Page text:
23 responses

  1. Mccabedoug
    March 10, 2011

    Another example of the unbelievable medical breakthroughs I have said before that we would start seeing for the next 10 to 15 years. Does this not sound like the early beginnings of a Star Trek-like Tricorder? Imagine having this instead of spending 30 minutes of claustrophobic terror and deafening noise inside an MRI chamber!!!

  2. Daen de Leon
    March 10, 2011

    I have to say, the hype over the smartphone component is disproportionate. That you can use one to control the micro-NMR device and do the signal deconvolution and analysis is impressive, but not really the point of the article. The real breakthrough is the use of an FNA sample rather than a tissue biopsy and the rapid turnaround time, which are both actually made possible by the micro-NMR device, not the smartphone (a desktop box could easily do the same job).

  3. Cellar
    March 11, 2011

    There seems to be absolutely no reason why you’d specifically need a smartphone for this. Make it usb-attached and a laptop would do too. It is nice that only now people start to be inspired to do this sort of thing, but as so often, there’s nothing intrinsic in the technology that drives this. It’s the people that start to put things together.

  4. doc
    March 11, 2011

    “How much does the device cost to make? $200.”

    Adding on the medical device surcharge fee of $14800 brings the purchase price to only 5 easy payments of $3000!

  5. Gemils
    March 11, 2011

    While the smartphone element is very much over-hyped for those of us in the developed and connected parts of the world, it can be very significant for people who don’t have the luxury of a desktop PC and high-resolution monitor in their doctor’s office. Imagine a traveling physician in [insert remote area: Alaska, Appalachia, the Peruvian Andes, Subsaharan Africa, the Hindu-Kush, Siberia] that can use two very portable devices to provide a level of diagnosis otherwise unavailable in those regions without incurring otherwise expensive or time-consuming travel expenses for each patient.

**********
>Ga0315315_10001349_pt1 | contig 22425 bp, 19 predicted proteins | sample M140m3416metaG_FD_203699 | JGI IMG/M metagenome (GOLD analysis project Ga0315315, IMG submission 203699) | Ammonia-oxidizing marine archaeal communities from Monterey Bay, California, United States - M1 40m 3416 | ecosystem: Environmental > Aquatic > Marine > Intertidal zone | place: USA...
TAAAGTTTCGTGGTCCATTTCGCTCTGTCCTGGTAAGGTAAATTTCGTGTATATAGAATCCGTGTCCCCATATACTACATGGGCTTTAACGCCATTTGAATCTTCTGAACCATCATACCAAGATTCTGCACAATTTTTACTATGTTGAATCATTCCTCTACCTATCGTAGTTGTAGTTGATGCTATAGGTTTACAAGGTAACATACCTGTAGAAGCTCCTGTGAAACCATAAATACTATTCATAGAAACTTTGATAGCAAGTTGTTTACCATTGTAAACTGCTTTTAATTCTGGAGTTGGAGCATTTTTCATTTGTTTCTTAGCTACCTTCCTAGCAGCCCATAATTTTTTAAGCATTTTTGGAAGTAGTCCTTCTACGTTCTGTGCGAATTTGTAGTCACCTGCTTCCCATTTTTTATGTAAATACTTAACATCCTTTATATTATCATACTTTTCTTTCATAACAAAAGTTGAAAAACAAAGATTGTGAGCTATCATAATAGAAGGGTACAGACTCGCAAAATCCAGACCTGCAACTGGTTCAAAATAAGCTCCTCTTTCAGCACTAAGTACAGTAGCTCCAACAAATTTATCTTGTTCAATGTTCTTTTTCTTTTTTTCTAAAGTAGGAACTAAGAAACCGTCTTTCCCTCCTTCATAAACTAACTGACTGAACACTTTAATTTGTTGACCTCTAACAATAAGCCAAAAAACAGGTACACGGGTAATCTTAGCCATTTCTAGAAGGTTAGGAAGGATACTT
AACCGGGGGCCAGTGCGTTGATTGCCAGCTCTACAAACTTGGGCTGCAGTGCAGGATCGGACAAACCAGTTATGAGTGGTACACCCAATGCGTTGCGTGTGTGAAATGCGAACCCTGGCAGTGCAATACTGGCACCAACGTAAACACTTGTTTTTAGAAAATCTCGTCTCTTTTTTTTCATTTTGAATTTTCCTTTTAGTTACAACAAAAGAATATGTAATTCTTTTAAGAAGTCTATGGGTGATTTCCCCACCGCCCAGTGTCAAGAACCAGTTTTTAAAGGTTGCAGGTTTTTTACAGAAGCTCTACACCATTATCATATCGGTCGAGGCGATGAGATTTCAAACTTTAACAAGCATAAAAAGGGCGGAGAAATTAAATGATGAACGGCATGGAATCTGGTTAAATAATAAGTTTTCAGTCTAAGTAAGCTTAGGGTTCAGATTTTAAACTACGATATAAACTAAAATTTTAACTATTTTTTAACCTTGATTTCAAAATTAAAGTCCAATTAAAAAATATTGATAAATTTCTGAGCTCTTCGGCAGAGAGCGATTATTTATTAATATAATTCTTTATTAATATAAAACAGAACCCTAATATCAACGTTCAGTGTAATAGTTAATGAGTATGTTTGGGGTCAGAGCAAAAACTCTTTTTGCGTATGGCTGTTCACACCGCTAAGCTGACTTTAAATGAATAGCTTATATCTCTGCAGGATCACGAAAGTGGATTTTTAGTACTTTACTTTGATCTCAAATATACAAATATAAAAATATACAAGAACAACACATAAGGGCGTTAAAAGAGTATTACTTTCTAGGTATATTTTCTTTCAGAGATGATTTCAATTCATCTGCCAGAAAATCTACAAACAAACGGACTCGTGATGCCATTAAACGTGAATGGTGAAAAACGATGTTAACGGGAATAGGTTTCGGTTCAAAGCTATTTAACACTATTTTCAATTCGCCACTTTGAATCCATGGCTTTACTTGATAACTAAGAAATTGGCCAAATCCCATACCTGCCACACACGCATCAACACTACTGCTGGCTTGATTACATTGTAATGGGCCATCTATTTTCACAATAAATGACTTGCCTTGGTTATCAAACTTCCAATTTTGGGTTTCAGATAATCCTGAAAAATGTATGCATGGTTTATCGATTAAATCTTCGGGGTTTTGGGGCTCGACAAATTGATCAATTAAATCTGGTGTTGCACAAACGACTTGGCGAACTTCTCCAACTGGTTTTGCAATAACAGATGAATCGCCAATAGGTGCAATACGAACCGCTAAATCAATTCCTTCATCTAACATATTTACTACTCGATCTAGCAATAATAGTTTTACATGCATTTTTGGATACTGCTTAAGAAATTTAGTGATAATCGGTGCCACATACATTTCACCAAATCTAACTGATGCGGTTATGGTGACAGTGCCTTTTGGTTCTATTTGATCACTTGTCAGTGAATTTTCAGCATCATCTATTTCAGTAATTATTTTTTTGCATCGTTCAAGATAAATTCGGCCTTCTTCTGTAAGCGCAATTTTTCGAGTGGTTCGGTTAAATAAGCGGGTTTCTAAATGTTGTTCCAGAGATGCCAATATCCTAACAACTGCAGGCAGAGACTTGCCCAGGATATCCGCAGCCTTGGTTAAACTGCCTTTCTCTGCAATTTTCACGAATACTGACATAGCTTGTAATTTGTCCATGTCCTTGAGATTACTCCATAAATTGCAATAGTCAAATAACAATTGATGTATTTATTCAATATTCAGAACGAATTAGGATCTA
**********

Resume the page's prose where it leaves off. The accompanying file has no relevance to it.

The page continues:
6. ByronR
    March 13, 2011

    It is encouraging that the processing power can be reduced to something that small, portable and rapid. But we are still left with the problem of localizing the mass to be sampled (imaging). Maybe this device can be hand carried into the Hindu-Kush but the CT, MRI, ultrasound or mammography equipment necessary to find the suspicious mass can’t be. Yet.

    Second problem is that as samples get smaller and less intrusive the risk of false negatives goes up. The sample extracted may not have cancer in it but the patient does. As someone who does needle biopsies I know it is a truism that the more passes with the needle that you take the more likely you are to find the cancer. And that is with an 18 gauge core biopsy needle. FNA is going to accentuate the problem.

  7. Anonymous
    March 13, 2011

    The AMA will have that outlawed in a heartbeat. People are not entitled to know anything about their health unless a doctor gets a big check.

    For example, there are inexpensive genome decoders in production that will quickly and easily tell people if they are susceptible to diabetes, alzheimers, etc. The federal government immediately made it a crime to examine DNA without getting a license from them, so as to benefit the entrenched genome industry.

    The federal government is a whore that will happily cause untold damage to people’s lives in exchange for sacks of cash. You wanted an all-powerful government. You got it.

  8. johnnybones
    September 13, 2011

    Pretty funny. I especially like the unexpected reference to the Pulp Fiction Wallet. Very classy =P.

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